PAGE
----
I received an email today asking why the anarchic situation in Afghanistan hasnt evolved toward a peaceful system of protection agencies as market anarchist theory predicts. Heres the answer I sent back:
For one thing, anarchy doesnt fully exist in Afghanistan; the u.s. is desperately trying to prop up a government, and theyre importing plenty of money and guns to make it happen. (Ditto for Somalia, mutatis mutandis; though Somalias been working out better because the population has a longer history of polycentric law.) For another, so long as everyone shares the default assumption that there’s going to be a monopoly state sooner or later, then everyone strives mightily to make sure their gang rather than some rival gang is in position to control that state once it materialises. Now a relatively peaceful anarchy can sometimes emerge even from a situation like that (there are some medieval examples), but its a lot easier when that assumption is given up.
A good analogy is the wars of religion that ripped Europe apart during the 16th and 17th centuries. The common assumption that fueled those wars was the assumption that every territory had to have a single monopoly religion. Obviously that generates a zero-sum game where everyone strives to make their religion the monopoly one since if one religion is going to have the monopoly, everyone would rather have that be their own rather than the other guys. What brought religious peace to Europe was the idea of religious toleration or in other words, the realisation that something other than a single victorious monopoly religion might count as a peaceful resolution of religious differences. Once people realise that the same thing applies to political toleration, itll be a lot easier to develop and maintain a polycentric legal order. (This is also a good example of how politics depends on culture. Just as governments end up better or worse depending on the prevailing cultural assumptions, so do anarchies.)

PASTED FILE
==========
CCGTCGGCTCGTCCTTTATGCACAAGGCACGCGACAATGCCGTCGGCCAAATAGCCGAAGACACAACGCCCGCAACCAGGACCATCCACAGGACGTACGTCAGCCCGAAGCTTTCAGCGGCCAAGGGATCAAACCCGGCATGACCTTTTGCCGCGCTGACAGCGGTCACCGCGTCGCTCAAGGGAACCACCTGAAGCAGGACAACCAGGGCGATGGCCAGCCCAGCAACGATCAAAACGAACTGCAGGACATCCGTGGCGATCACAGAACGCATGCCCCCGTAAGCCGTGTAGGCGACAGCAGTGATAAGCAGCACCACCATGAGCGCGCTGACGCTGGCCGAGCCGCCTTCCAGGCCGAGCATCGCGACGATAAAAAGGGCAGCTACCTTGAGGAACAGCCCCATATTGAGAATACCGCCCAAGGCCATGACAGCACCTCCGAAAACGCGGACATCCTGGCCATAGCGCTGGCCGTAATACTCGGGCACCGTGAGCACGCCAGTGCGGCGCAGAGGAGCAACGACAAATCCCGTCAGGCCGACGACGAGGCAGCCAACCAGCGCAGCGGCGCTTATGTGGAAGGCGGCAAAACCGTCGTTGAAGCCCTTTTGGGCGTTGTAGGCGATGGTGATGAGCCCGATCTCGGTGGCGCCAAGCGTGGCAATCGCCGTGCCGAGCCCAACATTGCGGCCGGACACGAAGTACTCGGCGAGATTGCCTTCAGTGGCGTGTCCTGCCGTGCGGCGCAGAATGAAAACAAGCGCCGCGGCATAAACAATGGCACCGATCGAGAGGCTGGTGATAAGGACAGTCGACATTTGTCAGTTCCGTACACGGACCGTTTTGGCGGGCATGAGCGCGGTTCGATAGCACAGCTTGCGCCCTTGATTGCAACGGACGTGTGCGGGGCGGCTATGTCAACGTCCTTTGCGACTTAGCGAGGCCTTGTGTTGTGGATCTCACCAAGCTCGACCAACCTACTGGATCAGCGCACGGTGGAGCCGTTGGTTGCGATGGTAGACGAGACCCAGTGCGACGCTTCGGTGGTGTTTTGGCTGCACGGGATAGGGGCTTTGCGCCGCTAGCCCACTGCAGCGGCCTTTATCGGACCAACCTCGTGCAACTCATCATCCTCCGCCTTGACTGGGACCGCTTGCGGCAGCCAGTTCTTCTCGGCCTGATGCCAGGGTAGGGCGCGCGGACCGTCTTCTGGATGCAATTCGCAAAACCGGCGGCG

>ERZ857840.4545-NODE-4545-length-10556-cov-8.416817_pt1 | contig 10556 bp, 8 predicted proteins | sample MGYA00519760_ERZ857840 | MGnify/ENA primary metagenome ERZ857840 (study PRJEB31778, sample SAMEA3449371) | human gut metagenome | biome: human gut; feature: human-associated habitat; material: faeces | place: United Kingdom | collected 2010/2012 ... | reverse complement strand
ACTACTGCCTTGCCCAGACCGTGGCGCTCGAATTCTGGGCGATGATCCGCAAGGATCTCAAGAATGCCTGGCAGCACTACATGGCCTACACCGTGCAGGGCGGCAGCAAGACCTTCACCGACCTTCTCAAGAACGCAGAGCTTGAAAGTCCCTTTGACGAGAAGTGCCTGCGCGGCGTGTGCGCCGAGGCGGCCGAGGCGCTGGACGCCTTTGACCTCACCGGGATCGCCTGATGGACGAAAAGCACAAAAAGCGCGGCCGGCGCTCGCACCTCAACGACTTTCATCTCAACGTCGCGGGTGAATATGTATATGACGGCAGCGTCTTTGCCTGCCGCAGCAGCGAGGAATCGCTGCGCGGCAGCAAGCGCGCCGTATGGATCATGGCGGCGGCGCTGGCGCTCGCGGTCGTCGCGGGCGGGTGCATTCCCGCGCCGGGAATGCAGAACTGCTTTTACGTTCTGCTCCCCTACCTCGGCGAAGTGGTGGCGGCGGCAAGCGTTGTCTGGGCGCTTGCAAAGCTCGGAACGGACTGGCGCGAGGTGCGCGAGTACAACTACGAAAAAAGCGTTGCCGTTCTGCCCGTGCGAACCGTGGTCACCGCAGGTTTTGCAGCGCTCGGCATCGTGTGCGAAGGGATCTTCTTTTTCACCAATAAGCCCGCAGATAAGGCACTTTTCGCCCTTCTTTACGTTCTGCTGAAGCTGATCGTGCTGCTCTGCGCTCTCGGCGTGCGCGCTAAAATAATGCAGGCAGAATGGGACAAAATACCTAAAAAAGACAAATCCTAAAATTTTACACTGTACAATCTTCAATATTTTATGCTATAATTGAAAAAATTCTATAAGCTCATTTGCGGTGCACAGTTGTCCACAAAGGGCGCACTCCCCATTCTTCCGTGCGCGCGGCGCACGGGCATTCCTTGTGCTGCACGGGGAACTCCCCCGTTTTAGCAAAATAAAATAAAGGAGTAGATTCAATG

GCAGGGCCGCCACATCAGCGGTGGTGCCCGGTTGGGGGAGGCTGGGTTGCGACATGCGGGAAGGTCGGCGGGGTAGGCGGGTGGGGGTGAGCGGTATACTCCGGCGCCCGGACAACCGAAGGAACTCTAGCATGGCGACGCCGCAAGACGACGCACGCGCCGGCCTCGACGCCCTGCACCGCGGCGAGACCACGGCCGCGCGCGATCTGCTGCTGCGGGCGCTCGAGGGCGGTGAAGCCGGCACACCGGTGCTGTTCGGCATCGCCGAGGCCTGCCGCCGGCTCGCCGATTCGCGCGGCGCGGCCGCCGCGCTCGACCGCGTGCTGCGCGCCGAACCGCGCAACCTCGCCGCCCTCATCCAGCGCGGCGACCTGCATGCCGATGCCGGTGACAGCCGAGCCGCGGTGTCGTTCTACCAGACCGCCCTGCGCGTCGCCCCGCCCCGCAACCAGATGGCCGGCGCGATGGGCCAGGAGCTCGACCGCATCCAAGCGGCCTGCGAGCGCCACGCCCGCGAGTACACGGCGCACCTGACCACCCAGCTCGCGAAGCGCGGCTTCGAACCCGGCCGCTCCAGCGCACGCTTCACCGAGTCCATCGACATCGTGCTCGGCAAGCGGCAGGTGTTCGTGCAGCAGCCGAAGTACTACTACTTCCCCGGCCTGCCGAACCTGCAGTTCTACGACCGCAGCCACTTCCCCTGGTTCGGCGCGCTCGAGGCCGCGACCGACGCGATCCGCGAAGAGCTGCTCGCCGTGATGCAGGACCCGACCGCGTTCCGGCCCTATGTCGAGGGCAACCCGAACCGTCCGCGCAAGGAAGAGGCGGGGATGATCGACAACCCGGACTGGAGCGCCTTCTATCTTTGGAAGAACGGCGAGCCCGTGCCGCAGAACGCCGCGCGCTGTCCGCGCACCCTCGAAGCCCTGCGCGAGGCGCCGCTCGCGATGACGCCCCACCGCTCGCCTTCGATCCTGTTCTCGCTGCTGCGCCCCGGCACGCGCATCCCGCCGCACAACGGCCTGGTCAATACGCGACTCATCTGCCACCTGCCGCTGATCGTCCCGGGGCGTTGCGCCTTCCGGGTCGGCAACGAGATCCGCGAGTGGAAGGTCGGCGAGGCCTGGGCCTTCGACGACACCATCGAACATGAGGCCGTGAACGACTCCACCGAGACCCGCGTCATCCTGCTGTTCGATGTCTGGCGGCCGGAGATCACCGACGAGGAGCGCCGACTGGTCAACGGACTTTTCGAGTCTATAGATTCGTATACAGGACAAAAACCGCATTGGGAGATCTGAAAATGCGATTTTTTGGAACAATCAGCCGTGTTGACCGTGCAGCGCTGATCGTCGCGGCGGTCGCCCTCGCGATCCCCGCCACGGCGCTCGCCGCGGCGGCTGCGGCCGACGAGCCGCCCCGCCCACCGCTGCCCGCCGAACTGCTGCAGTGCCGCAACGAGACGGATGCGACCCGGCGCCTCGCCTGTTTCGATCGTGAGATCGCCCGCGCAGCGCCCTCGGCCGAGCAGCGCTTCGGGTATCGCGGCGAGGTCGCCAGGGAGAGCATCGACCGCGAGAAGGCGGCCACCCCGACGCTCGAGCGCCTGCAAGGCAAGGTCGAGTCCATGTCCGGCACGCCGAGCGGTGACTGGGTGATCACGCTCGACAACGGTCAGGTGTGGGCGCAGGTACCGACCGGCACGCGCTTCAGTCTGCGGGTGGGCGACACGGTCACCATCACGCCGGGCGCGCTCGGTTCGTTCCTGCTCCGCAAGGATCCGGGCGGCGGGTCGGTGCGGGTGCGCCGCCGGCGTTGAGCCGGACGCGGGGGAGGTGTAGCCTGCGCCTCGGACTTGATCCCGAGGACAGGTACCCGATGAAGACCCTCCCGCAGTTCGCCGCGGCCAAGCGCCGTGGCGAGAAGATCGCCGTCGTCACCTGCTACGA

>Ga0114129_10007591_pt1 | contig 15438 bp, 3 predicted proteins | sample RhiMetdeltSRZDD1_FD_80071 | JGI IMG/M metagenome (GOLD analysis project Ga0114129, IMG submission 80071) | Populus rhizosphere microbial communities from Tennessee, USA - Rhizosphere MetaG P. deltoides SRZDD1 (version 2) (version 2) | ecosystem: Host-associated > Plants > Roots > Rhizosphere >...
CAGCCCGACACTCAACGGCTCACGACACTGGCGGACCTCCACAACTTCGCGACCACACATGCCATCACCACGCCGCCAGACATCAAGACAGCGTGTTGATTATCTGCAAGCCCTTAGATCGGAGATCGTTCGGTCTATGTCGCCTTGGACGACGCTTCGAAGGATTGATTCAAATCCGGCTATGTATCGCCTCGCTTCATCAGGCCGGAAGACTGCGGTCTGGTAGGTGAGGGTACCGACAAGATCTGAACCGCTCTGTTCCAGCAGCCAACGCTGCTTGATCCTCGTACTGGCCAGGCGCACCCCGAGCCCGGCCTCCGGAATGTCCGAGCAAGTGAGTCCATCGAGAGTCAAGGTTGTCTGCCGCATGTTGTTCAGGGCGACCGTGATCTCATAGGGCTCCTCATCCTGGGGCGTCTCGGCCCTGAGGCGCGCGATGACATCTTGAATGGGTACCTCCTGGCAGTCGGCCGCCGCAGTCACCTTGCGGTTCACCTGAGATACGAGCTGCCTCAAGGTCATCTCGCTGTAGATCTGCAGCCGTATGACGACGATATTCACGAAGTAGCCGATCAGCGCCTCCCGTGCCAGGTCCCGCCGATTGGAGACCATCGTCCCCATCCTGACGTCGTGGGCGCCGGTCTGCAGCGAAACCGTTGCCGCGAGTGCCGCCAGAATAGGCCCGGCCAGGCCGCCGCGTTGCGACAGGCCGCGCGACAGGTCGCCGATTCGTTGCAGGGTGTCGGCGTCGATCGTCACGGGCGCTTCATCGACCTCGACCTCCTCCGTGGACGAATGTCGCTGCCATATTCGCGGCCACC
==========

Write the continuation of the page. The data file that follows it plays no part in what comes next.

Any further suggestions, O readership? If so, Ill send my questioner to the comments section here.